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Issue 6, 2011
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Molecular spintronics

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Abstract

The electron spin made its debut in the device world only two decades ago but today our ability of detecting the spin state of a moving electron underpins the entire magnetic data storage industry. This technological revolution has been driven by a constant improvement in our understanding on how spins can be injected, manipulated and detected in the solid state, a field which is collectively named Spintronics. Recently a number of pioneering experiments and theoretical works suggest that organic materials can offer similar and perhaps superior performances in making spin-devices than the more conventional inorganic metals and semiconductors. Furthermore they can pave the way for radically new device concepts. This is Molecular Spintronics, a blossoming research area aimed at exploring how the unique properties of the organic world can marry the requirements of spin-devices. Importantly, after a first phase, where most of the research was focussed on exporting the concepts of inorganic spintronics to organic materials, the field has moved to a more mature age, where the exploitation of the unique properties of molecules has begun to emerge. Molecular spintronics now collects a diverse and interdisciplinary community ranging from device physicists to synthetic chemists to surface scientists. In this critical review, I will survey this fascinating, rapidly evolving, field with a particular eye on new directions and opportunities. The main differences and challenges with respect to standard spintronics will be discussed and so will be the potential cross-fertilization with other fields (177 references).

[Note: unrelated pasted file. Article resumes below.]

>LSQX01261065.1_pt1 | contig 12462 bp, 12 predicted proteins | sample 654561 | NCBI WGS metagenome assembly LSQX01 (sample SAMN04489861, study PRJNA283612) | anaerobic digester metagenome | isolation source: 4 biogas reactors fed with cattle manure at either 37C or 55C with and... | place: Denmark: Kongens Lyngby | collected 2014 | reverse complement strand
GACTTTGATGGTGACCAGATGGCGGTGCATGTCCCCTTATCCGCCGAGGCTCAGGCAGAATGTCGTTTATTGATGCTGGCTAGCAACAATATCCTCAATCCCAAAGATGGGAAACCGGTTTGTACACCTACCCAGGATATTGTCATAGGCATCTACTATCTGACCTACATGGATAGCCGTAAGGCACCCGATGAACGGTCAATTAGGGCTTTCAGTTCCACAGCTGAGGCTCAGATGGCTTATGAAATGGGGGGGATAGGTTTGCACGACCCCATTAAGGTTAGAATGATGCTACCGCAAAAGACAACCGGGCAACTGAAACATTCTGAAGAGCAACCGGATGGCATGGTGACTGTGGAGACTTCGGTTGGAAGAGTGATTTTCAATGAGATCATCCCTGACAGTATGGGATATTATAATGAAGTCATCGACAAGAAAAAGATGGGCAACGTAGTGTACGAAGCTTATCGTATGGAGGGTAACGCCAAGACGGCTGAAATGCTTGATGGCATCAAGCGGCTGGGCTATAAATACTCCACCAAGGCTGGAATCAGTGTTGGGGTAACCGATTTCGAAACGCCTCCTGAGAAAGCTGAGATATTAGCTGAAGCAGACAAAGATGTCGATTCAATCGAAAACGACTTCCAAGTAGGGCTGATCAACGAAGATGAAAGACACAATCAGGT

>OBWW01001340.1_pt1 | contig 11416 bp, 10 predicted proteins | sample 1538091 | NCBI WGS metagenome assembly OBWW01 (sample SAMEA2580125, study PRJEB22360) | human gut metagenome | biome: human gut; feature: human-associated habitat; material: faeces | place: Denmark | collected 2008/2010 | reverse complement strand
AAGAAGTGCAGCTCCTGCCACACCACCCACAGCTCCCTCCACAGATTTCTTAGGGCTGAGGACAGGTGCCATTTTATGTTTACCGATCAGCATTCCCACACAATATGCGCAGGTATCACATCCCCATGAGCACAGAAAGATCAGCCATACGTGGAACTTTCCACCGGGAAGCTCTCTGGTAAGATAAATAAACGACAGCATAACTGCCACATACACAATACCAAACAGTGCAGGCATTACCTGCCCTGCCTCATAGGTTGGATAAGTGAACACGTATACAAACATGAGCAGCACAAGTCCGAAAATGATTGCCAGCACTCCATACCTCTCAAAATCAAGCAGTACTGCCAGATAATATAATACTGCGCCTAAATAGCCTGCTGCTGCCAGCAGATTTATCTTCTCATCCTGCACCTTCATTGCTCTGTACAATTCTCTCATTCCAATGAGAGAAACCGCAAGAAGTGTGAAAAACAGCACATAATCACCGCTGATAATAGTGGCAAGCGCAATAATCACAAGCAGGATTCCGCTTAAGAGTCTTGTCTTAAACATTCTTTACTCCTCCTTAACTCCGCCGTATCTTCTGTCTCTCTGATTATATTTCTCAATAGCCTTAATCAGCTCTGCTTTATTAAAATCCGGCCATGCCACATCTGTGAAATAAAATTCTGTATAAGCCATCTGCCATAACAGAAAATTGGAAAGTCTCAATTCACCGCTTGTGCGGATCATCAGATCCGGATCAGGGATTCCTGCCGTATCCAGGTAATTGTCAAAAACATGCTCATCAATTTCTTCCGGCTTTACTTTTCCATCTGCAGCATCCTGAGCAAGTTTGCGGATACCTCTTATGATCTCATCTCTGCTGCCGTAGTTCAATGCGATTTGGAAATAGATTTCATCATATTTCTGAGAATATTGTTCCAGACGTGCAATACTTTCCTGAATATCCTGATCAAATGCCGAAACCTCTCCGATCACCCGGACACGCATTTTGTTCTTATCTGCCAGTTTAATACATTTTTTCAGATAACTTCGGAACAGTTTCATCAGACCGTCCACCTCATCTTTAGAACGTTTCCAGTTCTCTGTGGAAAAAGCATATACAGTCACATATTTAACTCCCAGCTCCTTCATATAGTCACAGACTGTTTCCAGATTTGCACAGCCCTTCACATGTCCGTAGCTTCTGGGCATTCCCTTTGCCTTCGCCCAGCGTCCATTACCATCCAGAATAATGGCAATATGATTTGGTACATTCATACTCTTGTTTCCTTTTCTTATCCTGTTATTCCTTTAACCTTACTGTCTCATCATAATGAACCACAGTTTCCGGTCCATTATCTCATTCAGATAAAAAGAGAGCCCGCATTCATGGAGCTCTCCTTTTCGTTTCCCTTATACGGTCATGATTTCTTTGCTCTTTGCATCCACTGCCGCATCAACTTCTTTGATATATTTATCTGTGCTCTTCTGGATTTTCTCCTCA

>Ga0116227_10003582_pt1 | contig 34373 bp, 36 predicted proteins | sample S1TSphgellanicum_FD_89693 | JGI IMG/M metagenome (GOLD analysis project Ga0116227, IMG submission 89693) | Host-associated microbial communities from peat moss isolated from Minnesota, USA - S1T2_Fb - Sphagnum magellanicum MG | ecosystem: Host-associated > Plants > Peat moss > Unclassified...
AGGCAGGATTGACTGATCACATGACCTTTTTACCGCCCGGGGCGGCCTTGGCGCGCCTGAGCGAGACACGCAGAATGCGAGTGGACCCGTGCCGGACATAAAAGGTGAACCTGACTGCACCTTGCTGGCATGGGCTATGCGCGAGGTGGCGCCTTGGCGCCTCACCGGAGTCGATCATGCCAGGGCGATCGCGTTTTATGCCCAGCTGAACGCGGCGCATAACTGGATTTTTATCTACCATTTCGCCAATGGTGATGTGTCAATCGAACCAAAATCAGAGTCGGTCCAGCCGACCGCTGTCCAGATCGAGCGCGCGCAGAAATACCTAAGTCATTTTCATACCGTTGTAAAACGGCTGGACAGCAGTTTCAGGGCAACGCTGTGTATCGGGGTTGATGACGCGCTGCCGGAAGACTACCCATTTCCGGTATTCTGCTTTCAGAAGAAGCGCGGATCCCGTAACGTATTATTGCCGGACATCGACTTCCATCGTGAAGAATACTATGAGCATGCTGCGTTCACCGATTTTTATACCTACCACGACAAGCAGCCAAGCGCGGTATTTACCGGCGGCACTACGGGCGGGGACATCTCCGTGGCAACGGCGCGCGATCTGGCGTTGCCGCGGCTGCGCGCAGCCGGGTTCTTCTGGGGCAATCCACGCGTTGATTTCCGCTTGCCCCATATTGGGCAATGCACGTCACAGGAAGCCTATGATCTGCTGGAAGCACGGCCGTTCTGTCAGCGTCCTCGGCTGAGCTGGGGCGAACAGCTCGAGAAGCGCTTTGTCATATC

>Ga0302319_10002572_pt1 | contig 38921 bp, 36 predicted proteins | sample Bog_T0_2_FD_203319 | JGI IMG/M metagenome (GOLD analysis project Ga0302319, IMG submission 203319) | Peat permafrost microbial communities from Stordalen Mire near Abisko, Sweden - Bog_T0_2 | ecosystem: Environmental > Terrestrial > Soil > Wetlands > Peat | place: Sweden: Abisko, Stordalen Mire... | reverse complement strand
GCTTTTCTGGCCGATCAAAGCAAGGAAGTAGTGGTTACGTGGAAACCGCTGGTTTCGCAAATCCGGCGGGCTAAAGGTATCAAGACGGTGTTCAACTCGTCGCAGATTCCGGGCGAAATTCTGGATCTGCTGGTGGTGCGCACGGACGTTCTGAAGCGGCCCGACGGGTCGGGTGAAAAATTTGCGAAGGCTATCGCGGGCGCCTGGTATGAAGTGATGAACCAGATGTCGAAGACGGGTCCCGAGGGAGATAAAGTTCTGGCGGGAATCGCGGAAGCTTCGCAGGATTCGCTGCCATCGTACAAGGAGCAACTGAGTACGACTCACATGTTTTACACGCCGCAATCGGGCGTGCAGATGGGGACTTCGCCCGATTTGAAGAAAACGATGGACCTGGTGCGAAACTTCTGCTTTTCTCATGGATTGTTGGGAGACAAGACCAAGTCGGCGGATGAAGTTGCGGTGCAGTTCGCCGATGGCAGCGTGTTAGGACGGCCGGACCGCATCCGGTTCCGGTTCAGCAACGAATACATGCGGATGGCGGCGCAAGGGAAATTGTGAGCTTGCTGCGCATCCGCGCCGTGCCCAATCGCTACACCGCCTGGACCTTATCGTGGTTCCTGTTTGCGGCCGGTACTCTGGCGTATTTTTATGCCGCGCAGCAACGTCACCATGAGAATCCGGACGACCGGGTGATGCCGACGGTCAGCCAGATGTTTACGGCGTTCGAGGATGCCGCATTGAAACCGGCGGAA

Graphical abstract: Molecular spintronics

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Publication details

The article was received on 23 Feb 2011 and first published on 09 May 2011


Article type: Critical Review
DOI: 10.1039/C1CS15047B
Citation: Chem. Soc. Rev., 2011,40, 3336-3355
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    Molecular spintronics

    S. Sanvito, Chem. Soc. Rev., 2011, 40, 3336
    DOI: 10.1039/C1CS15047B

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